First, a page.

Several heads nodded. It was confirmed. And at this point, I decided to ask the $64,000 question, the one I really wanted to ask. I felt a little guilty about it – I wasn’t sure it was appropriate – but I was so close to getting the real scoop, I just couldn’t stop myself …
Me: “Um, I also heard … that Sorenson’s offense had something to do with homosexuality.”
There was a long, awkward pause in the room. Belinda leaned forward in her chair, and gazed at me intensely. Her next sentence – uttered very slowly and forcefully – is burned into my brain to this day:
“Elder Brown … let me absolutely assure you that Elder Sorenson was NOT a homosexual.”
More silence. Belinda stared at me. I stared at her. Was she saying what it sounded like she was saying? Finally, after what seemed like an eternity, Belinda got up to use the restroom, and Carla took over. She explained the whole sad story.
Belinda had been trying to bed an American elder for years. And for the longest time, she was completely unsuccessful. But her persistence was bound to eventually pay off with someone. And with Sorenson it finally did. She and another woman from the stake had propositioned Sorenson and his companion, and in a moment of weakness, they gave in. The four of them apparently went on an overnight “camping” trip, where they all did the deed. The next morning, both elders felt guilty about the previous evening’s activities. So guilty that they both confessed to the mission president that very day. Both were immediately sent home.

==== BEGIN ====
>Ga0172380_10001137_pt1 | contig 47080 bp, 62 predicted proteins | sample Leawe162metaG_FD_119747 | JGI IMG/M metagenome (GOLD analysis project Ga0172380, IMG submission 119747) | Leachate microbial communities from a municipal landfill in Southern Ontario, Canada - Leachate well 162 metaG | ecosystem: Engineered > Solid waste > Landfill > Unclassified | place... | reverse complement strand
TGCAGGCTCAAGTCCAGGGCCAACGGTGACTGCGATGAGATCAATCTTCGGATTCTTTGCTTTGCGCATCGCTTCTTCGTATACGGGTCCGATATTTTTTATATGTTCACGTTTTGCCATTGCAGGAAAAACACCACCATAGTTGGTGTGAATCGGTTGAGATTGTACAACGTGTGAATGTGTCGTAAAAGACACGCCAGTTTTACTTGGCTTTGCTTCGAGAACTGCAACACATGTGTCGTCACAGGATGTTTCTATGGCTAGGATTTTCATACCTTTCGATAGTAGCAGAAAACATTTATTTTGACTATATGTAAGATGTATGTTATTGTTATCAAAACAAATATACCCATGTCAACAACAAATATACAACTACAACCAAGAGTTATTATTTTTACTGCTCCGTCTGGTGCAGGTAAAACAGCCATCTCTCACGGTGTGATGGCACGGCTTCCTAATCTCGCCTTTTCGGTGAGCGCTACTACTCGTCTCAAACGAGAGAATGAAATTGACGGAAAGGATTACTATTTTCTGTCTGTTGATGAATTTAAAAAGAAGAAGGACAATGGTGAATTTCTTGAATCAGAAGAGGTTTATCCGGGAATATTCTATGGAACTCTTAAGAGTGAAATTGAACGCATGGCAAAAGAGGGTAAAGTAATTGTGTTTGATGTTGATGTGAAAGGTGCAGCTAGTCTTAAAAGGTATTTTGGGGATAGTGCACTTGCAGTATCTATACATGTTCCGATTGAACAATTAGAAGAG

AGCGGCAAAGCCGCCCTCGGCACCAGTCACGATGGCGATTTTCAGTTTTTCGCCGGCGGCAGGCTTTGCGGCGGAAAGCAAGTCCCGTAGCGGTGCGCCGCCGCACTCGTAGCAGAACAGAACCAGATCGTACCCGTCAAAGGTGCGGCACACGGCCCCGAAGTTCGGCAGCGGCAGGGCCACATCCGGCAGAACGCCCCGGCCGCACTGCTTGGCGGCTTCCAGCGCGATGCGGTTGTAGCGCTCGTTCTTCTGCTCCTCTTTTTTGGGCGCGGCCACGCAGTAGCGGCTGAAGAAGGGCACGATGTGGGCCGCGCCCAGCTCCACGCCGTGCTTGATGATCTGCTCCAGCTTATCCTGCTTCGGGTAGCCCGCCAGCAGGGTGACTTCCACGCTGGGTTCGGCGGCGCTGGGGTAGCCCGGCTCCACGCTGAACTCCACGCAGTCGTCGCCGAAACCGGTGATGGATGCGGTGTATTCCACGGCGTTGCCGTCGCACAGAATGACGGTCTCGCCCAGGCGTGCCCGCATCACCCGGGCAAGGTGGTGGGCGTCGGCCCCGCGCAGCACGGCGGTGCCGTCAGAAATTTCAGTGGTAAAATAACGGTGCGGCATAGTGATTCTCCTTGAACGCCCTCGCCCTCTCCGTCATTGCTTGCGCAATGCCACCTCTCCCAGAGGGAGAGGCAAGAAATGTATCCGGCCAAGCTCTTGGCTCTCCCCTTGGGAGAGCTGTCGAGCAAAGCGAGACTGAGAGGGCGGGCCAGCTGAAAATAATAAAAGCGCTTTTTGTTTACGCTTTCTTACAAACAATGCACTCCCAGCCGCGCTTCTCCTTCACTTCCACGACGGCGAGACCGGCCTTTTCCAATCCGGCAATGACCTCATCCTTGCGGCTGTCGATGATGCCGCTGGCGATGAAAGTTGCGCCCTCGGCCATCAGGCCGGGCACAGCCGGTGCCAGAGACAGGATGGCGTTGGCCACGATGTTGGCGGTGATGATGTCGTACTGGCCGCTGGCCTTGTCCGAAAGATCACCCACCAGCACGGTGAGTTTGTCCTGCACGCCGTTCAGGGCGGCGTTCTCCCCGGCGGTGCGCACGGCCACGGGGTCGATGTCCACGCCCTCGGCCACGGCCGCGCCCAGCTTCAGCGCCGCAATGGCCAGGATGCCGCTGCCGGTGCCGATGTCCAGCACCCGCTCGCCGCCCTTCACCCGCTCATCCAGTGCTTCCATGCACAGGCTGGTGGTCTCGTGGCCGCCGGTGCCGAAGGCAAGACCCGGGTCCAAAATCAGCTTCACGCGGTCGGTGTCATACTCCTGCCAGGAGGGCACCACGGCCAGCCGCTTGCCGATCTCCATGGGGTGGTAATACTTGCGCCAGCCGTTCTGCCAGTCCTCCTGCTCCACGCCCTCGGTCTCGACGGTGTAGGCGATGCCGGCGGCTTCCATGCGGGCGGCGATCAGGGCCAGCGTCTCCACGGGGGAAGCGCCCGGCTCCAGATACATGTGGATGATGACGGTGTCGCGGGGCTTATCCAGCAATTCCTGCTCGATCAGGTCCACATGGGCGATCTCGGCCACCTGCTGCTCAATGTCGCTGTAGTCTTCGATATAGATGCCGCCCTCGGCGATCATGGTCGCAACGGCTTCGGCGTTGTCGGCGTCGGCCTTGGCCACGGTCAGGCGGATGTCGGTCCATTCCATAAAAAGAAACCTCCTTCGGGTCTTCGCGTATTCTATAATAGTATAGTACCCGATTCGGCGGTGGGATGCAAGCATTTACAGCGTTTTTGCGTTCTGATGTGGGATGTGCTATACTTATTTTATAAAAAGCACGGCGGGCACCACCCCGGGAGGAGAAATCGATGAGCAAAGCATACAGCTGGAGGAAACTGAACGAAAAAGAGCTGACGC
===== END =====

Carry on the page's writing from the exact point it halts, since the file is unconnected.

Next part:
I was floored. This unexpected relevation raised so many troubling questions. How could Belinda have done this? How could Sorenson have succumbed to her charms? How disturbing was it that even my 14-year-old baptism seemed to know all about this? But I couldn’t think about any of these things. I was too busy preoccupied with one question, and one question only:
“How the Hell do you get sent home from your mission for having sex with a woman, yet have half the mission end up thinking you’re gay?”
I posed this question to Carla, to Belinda, to everyone in the room really. But no one knew what to tell me. Truth is, none of them had ever heard the gay rumor before I mentioned it. And everyone agreed it was ridiculous, particularly under the circumstances.
* * *
I still have no idea where the Sorenson gay rumor came from. I suppose I’ll never know. But I have a theory. That is, I have a mental narrative in my head that I’ve composed to explain how this false rumor may have originated. It goes something like this: